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FOR IMMEDIATE RELEASE | January 26, 2005

Alzheimer's Foundation Urges Steps to Prevent Wandering during Cold Weather

NEW YORK, NY—In Spotsylvania, VA, a 67-year-old man wandered from his home on New Year's Eve. In Oldham County, KY, a 77-year-old woman disappeared in subfreezing temperatures in mid-January without a jacket or shoes. And this past weekend, an 87-year-old resident of Watertown, CT left her home barefoot in the blizzard. All of them suffered from Alzheimer's disease.

As similar alerts regularly sound elsewhere as well, wandering among individuals with Alzheimer's disease and related illnesses is an issue of growing concern-especially, like now, when a cold snap grips much of the nation. It is estimated that as many as 60 percent of people with dementia will wander at some point, including from their homes and care facilities.

Older adults make up the largest proportion of individuals with Alzheimer's disease and are most vulnerable to hypothermia, or low internal body temperature that results from exposure to a cold environment. The brain disorder strikes an estimated one in ten Americans aged 65 and older, and nearly half of those 85 and older.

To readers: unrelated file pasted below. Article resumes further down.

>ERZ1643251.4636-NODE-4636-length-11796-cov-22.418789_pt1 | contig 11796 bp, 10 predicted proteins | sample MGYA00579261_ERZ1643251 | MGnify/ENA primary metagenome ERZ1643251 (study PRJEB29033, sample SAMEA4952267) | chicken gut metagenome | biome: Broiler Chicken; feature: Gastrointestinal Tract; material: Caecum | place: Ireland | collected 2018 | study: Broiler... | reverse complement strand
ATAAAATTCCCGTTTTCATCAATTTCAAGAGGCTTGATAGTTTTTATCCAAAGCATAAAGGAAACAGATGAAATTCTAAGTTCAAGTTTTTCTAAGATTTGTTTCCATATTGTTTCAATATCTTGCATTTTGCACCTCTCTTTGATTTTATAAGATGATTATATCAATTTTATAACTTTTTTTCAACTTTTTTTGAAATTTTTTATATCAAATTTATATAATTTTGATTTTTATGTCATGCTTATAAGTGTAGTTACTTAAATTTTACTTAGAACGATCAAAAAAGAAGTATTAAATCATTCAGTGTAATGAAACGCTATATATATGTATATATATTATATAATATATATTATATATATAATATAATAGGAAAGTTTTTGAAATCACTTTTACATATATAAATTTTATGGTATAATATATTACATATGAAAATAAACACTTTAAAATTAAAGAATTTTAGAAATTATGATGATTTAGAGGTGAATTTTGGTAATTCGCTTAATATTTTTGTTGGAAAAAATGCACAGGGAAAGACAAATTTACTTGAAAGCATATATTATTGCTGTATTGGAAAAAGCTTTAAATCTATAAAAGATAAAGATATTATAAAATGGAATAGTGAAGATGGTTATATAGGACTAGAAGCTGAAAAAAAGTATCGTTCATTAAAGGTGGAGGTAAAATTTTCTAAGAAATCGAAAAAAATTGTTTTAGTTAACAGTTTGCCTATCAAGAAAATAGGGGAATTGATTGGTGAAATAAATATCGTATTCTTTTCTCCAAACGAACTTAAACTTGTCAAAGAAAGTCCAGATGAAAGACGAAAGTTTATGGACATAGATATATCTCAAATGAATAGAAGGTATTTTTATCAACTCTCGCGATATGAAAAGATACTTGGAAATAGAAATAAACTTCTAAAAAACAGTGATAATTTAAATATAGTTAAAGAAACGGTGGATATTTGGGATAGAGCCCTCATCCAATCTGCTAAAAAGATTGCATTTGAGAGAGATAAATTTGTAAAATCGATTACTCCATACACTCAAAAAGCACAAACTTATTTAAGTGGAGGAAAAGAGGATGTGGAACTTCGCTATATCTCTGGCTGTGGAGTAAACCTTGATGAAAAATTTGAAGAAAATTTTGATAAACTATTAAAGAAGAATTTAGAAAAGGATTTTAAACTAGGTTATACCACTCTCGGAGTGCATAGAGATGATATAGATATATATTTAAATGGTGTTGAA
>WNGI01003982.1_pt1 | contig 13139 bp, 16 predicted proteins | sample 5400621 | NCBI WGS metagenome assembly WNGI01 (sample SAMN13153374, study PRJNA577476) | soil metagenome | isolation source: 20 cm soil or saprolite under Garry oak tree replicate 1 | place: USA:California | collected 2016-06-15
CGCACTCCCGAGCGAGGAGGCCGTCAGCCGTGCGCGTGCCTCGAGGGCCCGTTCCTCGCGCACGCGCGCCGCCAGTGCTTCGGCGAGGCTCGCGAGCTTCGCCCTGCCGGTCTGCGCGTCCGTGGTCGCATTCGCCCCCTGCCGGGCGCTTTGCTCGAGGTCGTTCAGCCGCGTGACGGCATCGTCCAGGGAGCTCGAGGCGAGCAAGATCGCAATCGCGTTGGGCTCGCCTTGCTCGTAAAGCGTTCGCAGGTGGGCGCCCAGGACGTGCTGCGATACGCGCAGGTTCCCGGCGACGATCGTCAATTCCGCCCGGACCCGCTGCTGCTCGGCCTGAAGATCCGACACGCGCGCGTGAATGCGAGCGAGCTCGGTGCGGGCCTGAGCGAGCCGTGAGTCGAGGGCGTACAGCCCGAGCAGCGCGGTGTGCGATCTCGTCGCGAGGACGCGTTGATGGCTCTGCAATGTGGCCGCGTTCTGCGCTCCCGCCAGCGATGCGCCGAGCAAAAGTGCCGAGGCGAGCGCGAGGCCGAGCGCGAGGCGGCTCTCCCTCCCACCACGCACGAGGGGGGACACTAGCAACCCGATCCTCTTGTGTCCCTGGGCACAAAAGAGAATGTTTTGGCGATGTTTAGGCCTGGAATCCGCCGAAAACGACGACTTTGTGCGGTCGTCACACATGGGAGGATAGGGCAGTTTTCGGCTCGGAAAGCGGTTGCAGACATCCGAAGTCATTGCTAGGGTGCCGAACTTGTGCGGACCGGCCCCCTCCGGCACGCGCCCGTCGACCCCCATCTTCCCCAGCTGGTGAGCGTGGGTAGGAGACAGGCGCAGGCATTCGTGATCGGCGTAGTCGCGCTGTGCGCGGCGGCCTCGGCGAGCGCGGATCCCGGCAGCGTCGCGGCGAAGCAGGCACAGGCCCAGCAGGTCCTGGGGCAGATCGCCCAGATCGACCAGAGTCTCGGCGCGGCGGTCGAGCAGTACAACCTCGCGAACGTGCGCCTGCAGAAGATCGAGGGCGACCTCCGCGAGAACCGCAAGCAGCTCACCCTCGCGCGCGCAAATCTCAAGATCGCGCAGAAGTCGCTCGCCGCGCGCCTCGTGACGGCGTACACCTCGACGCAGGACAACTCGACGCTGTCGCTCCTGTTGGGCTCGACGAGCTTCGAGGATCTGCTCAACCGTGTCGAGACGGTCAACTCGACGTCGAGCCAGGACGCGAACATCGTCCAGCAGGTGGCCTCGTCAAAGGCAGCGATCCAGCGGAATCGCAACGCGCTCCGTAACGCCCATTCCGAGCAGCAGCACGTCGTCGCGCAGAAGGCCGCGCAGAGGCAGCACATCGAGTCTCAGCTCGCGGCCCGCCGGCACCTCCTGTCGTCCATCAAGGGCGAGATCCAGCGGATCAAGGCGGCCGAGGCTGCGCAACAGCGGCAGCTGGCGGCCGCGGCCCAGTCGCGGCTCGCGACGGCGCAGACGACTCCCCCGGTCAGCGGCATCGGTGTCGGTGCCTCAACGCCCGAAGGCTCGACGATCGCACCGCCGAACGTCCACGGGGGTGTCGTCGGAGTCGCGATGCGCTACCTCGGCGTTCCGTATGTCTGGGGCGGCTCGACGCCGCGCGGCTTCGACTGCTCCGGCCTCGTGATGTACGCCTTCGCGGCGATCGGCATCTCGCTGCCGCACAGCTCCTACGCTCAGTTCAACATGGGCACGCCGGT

While some cases involving lost individuals with Alzheimer's disease end happily, others unfortunately do not.

How can the risk of wandering be minimized? Understanding the symptoms of Alzheimer's disease and taking preventative steps can help, according to Eric J. Hall, chief executive officer of the Alzheimer's Foundation of America (AFA), New York. Symptoms typically include loss of memory and verbal skills, confusion and wandering patterns, all of which can jeopardize an individual's safety.

"With a progressive disease like this where an individual's behavior can change without a moment's notice, the best advice is simply this: Be prepared. It could save a lot of heartache." Hall said.